Use a spray primer to prime the hard ends of the siding strip. This will even out any sharp edges and will also provide a good base for painting.
Around window or door openings, you have to carefully cut voids for the planks to properly fit. Take measurements of the doors and windows carefully and then you are good to go!
Step 5: Create the Corner with the Siding Strips
Next, to make the corner, place one strip of siding over the other.
Do this in such a way that the two ends of each meet to form a right angle. To provide support, you’ll need an experimental piece of lumber below the upper strip.
For example, if the strip measures 1×4, a 2×4 piece of lumber will do.
Apply the construction adhesive to along the edge of the upright board. After that, carefully add a few screws along the length of the corner to secure them in place after drilling holes.
Step 6: Fix the Corner to the Concrete
Now set the assembled corner on a quoin of your house. Secure it to the wall using trim head screws.
Pre-drill holes through the strip and concrete on both sides of the corner. Then fix it firmly on the wall with nails.
Step 7: Cover the Inside Corner
Before attaching the siding on the inside corner, apply a generous amount of sealant at the concrete corner seam to prevent water intrusion.
Then place the strip vertically at the desired position and mount it with several trim head screws.
Step 8: Attach the Horizontal Sidings
Position this strip in a way that it overlaps the concrete floor but yet stays several inches above the concrete porch pad. Check the level, and screw in into position placing fasteners about an inch and a quarter from top of the board.
Place the next strip in such a manner that it overlaps the first one by two inches. This is enough to cover the screw heads of the first board.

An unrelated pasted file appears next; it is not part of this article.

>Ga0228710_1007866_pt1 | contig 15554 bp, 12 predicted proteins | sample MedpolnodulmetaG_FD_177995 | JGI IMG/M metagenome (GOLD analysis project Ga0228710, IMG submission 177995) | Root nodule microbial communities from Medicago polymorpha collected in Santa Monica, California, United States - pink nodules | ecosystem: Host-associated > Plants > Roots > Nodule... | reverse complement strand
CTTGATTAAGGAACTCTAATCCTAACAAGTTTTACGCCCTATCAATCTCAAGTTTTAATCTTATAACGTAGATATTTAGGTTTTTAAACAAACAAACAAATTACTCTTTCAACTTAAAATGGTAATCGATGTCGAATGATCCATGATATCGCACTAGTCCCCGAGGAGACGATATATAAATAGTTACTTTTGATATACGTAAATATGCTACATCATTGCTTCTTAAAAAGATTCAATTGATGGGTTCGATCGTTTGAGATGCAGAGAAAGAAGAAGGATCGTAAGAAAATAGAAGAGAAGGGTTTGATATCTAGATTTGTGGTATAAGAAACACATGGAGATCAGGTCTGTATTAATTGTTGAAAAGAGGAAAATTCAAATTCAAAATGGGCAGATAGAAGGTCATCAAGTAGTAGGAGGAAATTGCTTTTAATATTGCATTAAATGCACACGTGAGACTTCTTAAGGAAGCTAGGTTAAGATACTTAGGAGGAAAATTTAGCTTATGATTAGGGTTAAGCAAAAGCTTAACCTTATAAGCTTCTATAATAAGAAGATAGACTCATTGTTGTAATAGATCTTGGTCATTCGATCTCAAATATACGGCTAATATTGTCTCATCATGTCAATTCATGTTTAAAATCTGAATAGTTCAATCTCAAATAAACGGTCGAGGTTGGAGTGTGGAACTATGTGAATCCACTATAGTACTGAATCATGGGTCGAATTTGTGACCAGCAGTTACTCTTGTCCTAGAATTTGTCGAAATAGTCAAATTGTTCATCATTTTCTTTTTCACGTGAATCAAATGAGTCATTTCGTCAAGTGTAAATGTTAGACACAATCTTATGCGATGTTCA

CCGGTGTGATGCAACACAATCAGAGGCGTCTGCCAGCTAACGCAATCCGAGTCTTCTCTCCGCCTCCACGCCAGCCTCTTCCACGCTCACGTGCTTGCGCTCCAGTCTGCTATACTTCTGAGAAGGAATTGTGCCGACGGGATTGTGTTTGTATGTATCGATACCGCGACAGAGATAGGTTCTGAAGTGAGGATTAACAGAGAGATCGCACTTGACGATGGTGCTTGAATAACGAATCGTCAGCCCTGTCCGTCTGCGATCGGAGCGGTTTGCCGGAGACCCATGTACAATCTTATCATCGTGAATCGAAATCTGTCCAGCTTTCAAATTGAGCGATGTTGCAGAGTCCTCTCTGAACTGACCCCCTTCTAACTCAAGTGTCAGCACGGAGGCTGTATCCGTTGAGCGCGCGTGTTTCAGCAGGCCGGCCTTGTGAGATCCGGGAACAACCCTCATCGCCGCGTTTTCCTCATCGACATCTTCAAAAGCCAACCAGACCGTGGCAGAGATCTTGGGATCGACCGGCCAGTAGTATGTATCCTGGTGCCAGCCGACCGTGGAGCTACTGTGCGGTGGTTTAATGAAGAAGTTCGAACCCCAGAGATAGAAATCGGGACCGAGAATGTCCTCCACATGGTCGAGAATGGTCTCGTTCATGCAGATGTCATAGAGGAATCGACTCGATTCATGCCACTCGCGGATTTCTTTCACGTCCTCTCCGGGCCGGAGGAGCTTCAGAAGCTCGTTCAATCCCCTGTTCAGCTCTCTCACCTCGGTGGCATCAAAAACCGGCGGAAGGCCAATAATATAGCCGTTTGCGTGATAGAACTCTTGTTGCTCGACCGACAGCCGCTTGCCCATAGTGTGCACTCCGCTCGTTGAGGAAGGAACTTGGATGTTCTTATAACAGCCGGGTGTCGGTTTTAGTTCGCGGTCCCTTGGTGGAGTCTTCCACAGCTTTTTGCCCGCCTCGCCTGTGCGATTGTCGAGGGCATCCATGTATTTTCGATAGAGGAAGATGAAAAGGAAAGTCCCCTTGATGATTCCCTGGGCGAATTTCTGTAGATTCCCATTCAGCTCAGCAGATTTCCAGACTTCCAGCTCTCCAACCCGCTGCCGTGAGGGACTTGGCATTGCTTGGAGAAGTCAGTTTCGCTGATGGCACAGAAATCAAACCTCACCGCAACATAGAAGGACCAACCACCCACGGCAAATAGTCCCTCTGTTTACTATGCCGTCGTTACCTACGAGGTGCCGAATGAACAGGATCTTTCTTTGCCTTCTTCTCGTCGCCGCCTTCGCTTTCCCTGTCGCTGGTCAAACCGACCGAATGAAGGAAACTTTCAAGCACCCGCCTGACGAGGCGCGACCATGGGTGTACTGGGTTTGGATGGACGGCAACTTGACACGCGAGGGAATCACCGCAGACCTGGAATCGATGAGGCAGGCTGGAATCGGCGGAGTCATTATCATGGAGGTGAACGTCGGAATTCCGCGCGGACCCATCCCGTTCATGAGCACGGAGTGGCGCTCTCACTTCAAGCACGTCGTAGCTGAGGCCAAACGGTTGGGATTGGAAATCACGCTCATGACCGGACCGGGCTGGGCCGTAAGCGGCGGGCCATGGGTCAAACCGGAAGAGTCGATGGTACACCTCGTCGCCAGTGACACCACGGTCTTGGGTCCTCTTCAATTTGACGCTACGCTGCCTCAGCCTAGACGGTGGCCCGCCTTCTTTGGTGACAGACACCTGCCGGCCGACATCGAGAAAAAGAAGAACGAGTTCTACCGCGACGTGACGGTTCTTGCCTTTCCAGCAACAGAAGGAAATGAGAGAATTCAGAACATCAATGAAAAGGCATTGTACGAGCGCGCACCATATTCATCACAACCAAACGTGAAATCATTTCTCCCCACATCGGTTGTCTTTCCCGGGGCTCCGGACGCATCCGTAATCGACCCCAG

Continue to add the rest of the siding strips up the wall like this. Make sure you prime all cut ends before installation.
Step 9: Seal the Sidings to the Concrete
Now it’s time to seal the sidings.
Start by attaching duct tape on the top edge along the entire length of the lowest siding strip. Then use the caulk gun to close the gap between this strip and the strip directly above it.
Remove the duct tape after the caulk has dried off. Repeat this step for sealing the rest of the strips.
Step 10: Paint the Strips
Paint the strips with colors to your liking. It is better to use waterproof paint. This will make cleaning a very easy job. The finishing touch is added. Your house now looks gorgeous!
Question: Should you seal the bottom of siding?
Answer: You should never seal the bottom of siding. Through the bottom, water is meant to exit. The accumulation of water will cause permanent damage to your concrete.
Question: What do you use between wood and concrete?
Answer: Applying a water-impervious membrane or vapor retarder will do. This is because wood easily absorbs water. Using something that is waterproof will protect the wood siding.
Question: What is the best caulk for siding?
Answer: Polyurethane. Most caulks become yellow as time passes. This caulk does not yellow over time from UV-ray exposure.
We hope this article will help you seal the siding to the concrete of your home.
In case you have further queries, do let us know in the comments. We’d love to hear from you.
Till then, take care!